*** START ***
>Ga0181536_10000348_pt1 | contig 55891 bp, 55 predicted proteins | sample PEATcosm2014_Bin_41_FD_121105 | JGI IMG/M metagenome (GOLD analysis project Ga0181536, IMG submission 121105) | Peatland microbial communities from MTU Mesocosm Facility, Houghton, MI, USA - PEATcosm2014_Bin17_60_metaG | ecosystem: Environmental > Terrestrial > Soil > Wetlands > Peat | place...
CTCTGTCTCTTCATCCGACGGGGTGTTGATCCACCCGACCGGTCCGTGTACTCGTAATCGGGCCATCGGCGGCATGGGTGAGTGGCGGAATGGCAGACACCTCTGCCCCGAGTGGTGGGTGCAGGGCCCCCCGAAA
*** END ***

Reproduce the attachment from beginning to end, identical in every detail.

>Ga0181536_10000348_pt1 | contig 55891 bp, 55 predicted proteins | sample PEATcosm2014_Bin_41_FD_121105 | JGI IMG/M metagenome (GOLD analysis project Ga0181536, IMG submission 121105) | Peatland microbial communities from MTU Mesocosm Facility, Houghton, MI, USA - PEATcosm2014_Bin17_60_metaG | ecosystem: Environmental > Terrestrial > Soil > Wetlands > Peat | place...
CTCTGTCTCTTCATCCGACGGGGTGTTGATCCACCCGACCGGTCCGTGTACTCGTAATCGGGCCATCGGCGGCATGGGTGAGTGGCGGAATGGCAGACACCTCTGCCCCGAGTGGTGGGTGCAGGGCCCCCCGAAA